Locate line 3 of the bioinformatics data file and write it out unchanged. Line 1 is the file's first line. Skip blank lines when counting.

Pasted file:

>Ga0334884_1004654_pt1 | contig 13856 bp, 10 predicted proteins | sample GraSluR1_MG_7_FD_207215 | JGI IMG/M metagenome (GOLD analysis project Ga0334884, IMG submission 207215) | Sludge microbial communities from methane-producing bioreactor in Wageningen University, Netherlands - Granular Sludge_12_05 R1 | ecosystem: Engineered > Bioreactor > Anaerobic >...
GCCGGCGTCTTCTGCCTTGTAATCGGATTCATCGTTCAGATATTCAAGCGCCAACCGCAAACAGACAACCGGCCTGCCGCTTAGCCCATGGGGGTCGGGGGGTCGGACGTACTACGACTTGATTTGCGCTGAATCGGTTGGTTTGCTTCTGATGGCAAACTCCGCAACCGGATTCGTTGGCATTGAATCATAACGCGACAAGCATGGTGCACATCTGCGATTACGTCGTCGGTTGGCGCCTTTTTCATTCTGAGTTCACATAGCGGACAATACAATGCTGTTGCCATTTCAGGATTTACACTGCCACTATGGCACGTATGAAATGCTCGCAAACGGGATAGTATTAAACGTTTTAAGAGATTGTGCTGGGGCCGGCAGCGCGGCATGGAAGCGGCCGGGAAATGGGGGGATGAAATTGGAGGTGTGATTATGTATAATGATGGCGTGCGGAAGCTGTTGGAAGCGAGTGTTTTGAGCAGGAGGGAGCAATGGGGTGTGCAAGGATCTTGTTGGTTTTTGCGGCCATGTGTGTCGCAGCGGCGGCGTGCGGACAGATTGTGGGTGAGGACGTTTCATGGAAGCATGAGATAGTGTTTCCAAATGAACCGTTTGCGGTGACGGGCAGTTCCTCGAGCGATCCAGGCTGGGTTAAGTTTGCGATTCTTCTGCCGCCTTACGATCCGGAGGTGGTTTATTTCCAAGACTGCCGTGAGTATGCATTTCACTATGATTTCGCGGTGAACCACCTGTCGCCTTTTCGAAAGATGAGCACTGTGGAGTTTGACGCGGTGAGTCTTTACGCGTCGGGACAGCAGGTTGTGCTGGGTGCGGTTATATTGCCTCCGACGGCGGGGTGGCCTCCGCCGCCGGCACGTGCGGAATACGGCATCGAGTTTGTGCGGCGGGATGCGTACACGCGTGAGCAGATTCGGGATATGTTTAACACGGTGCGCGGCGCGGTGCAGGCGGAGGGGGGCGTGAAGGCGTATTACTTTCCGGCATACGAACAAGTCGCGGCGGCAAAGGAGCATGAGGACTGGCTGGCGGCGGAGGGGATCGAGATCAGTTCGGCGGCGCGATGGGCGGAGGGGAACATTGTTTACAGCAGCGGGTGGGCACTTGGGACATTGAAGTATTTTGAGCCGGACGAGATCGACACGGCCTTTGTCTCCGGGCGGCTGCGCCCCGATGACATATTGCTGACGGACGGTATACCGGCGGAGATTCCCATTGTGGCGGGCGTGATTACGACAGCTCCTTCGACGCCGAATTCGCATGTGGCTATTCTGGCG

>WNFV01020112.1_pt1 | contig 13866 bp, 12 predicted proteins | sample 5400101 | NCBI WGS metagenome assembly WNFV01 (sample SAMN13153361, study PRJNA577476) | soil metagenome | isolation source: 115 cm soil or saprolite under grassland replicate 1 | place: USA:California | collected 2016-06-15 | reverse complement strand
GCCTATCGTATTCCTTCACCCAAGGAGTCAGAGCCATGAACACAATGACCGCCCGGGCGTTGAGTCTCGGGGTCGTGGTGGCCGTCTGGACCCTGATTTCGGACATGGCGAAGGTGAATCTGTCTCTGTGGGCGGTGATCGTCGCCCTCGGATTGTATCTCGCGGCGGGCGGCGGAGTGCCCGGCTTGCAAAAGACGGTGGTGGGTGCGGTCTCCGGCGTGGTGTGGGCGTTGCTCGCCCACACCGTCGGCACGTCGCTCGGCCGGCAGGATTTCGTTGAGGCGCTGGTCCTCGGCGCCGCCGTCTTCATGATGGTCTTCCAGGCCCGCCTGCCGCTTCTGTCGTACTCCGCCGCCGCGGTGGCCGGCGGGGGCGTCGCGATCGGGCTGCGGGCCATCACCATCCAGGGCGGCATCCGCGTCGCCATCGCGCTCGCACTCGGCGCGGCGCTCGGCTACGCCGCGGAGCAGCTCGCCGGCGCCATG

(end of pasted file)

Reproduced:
>WNFV01020112.1_pt1 | contig 13866 bp, 12 predicted proteins | sample 5400101 | NCBI WGS metagenome assembly WNFV01 (sample SAMN13153361, study PRJNA577476) | soil metagenome | isolation source: 115 cm soil or saprolite under grassland replicate 1 | place: USA:California | collected 2016-06-15 | reverse complement strand